Madaru moto - motorbike adventures in South America
DAY 22: Pica seemed a pretty quiet place. I walked up to the main plaza, shooting a few pics of quaint buildings like this one
I found many eateries were still closed, but chanced upon this one, with its faux facade, "El Gato Rapido" - "The Quick Cat", just as it was opening.
Time to ask at the tourist office about my reason for visiting Pica: a visit to the "Huellas de Dinosaurios" - dinosaur footprints. Unfortunately, after the helpful staff called a local guide, I was informed the road that leads to the hill where the footprints are is flooded, and impossible to visit. Here is what you see inside Pica's Tourist Information Office; both are plaster replicas:
A bit of a disappointment, but there were some other things to see in Pica. First stop was their excellent little museum. Especially interesting were the displays about the area's pre-Hispanic inhabitants. The fortunate feature of the desert atmosphere is that it preserves relics quite well, as these exhibits show: here is the frame of a drum made from pieces of cactus wood sewn together:
Here is the remains of a colourful parrot, mummified by the dry air
Cactus spines, used as needles by the ancient people
Here is an ancient sewing kit:
Most interesting was this 'turbaned' mummy, laid to rest in a woven shroud decorated with feathers
The exhibit note says the 'turban' was coffee-coloured, while the face was covered with red pigment. Red colouring is often associated with burials all throughout pre-Hispanic America; the Mayas used cinnabar.
Also interesting was this aerial photograph of a geoglyph, which to my eye bears a striking resemblance to crop circle designs.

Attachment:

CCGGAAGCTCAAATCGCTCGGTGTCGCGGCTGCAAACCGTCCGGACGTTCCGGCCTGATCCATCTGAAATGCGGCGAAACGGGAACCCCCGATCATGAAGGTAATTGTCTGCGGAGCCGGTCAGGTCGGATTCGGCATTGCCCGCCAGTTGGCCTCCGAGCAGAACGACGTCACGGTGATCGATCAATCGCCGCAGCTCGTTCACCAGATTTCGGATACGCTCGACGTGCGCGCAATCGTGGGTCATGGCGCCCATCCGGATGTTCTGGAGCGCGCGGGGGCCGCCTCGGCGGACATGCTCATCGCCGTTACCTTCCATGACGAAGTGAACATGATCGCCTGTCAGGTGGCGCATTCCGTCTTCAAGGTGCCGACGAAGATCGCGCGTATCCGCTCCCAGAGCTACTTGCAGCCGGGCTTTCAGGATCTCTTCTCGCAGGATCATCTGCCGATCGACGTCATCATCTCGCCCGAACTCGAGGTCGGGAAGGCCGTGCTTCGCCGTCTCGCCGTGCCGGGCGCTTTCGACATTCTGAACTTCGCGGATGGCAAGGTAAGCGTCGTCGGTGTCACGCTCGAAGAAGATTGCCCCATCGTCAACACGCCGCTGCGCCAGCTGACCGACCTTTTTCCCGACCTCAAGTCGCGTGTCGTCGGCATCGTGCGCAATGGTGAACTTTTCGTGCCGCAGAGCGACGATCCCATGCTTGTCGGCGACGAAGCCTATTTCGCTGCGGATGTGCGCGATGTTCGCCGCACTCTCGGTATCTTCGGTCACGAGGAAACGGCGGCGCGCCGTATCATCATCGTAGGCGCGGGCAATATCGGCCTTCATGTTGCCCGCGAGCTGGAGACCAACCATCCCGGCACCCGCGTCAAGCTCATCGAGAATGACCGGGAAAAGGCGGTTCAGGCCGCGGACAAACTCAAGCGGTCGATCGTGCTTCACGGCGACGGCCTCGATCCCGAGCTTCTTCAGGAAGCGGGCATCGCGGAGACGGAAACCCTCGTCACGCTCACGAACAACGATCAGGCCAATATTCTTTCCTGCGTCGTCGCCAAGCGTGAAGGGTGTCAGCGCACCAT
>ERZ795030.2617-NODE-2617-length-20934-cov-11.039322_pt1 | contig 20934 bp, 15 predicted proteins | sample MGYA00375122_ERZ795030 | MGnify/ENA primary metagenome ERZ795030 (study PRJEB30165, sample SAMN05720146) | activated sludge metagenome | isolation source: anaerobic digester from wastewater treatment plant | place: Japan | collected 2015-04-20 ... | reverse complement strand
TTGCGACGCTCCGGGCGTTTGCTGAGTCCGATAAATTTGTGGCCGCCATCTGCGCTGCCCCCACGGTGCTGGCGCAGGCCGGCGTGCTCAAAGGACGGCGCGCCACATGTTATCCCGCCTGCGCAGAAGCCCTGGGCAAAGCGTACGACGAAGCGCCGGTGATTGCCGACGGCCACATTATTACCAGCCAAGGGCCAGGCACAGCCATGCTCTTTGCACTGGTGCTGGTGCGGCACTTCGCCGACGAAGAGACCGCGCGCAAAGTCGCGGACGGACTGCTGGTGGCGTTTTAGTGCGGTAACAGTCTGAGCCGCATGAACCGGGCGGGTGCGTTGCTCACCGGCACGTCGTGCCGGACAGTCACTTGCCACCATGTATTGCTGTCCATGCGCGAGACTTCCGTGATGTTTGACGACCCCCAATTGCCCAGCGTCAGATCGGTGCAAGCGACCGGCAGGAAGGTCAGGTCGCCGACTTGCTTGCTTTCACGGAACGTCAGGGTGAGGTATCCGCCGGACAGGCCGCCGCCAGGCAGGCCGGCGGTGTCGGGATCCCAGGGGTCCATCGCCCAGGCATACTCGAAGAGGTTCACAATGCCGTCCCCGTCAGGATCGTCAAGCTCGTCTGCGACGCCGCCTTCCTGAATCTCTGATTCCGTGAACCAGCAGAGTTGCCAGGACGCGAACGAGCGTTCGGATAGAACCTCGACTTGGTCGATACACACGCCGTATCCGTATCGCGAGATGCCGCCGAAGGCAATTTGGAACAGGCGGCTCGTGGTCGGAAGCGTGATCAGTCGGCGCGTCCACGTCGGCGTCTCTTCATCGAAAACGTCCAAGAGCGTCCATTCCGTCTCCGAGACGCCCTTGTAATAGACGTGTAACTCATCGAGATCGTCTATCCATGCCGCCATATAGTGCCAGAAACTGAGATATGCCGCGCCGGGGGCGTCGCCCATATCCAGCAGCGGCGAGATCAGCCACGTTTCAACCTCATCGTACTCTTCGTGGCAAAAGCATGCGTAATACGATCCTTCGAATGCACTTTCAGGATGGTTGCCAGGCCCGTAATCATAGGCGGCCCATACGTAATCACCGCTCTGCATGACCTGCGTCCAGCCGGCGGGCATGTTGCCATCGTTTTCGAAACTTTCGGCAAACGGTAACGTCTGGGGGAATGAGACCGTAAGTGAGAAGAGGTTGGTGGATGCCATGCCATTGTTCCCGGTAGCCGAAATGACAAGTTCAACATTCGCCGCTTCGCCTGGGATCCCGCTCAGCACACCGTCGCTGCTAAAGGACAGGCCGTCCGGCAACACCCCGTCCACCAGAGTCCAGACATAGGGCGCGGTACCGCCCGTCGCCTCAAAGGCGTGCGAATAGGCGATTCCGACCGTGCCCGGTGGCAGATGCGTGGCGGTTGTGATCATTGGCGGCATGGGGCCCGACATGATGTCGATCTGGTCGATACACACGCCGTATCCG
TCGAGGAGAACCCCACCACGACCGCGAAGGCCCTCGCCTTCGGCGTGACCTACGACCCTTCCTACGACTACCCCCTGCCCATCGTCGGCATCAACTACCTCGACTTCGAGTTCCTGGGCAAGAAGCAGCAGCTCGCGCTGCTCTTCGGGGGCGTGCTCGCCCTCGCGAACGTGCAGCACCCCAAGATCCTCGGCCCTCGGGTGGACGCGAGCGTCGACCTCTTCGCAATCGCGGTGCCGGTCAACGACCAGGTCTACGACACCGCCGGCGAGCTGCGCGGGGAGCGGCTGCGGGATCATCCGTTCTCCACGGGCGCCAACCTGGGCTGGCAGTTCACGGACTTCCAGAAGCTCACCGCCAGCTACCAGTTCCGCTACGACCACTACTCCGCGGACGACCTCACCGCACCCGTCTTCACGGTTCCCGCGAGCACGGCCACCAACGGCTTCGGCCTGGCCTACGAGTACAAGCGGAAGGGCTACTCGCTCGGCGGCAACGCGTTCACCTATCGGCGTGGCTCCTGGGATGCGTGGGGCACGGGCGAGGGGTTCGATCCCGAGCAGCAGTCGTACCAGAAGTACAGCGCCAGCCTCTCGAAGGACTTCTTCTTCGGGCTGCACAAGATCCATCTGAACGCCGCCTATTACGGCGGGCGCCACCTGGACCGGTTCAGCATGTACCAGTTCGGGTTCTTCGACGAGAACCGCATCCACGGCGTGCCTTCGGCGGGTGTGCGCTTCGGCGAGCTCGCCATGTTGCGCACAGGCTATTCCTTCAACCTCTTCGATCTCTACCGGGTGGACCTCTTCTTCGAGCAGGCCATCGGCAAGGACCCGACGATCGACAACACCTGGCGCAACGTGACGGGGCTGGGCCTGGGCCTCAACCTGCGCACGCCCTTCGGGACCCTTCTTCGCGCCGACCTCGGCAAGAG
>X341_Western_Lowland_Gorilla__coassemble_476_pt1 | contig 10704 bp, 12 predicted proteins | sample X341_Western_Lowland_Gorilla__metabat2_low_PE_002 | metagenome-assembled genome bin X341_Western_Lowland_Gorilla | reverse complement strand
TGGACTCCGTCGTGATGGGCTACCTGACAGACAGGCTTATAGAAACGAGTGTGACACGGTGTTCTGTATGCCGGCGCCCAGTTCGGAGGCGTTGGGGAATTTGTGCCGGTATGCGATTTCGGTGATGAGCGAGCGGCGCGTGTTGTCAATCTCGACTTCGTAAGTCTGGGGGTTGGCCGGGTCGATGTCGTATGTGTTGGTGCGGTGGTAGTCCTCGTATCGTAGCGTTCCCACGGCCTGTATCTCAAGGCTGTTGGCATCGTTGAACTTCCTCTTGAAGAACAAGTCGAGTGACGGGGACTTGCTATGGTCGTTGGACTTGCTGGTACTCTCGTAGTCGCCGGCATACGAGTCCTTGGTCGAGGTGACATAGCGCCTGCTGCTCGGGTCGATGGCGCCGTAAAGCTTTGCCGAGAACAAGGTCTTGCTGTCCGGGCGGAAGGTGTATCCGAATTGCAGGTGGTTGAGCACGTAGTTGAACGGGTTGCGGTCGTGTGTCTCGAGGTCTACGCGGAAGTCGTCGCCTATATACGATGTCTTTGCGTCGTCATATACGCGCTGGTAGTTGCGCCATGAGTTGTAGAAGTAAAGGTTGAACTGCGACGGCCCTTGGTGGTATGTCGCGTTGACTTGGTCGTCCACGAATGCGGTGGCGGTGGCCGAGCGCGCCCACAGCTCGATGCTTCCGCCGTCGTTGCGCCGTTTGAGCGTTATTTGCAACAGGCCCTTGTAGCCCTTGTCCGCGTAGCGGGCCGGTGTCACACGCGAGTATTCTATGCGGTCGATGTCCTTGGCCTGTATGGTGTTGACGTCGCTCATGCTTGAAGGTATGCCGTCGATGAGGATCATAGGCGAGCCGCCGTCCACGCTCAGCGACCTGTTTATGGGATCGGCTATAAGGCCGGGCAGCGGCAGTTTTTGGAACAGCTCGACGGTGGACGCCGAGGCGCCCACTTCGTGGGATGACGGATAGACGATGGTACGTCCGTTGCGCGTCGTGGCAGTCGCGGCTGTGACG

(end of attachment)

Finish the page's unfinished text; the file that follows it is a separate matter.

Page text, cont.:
As I left the museum I got talking to a man in the reception, Senor O'Ryan. He said the mummy was one of 'many' that have been found over the years. I told him about my failed quest to see the dinosaur footprints, some 30kms from Pica; he showed me some absolutely amazing photographs of them on his desktop computer. Senor O'Ryan said, upon hearing I had an offroad bike, that I could probably still see them. He called over his secretary Sara and told her to drive me over to see one Senor Ramon, who could possibly guide me there. Such great help for a complete stranger such as myself left me slightly flabbergasted! When we arrived at Senor Ramon's house, we found him having lunch. I think he worked as a mechanic. He said he thought it was possible, but in some places the water was waist high. The road actually follows a dry creekbed, which is now flooded due to unusually high rain in the Bolivian highlands, not far as the crow flies from here. It seeps through the bedrock he explained to me. However, waist high is just a bit too high for me and Atwakey, given my low level of riding experience. So I had to abandon the idea.
Even early in the morning the sun was hot enough for these local ladies to break out their parasols:
I used the day to experiment with two new camera mounting methods: one was for my Pentax WG-1, a rugged waterproof model with interval shooting function. My idea was to set it up so it automatically took a photo of the road ahead once every so many minute, giving me a great record of the changing road conditions. I mounted it on the front of the white plastic box. it lasted about a mile before it fell off. When I reviewed the photos later on my laptop, they were not the best quality, so back to the drawing board with that idea. I also mounted the HD170 to the 2rpm motor on the rear pole. That seemed to work, though perhaps 1 rpm may have been more suitable.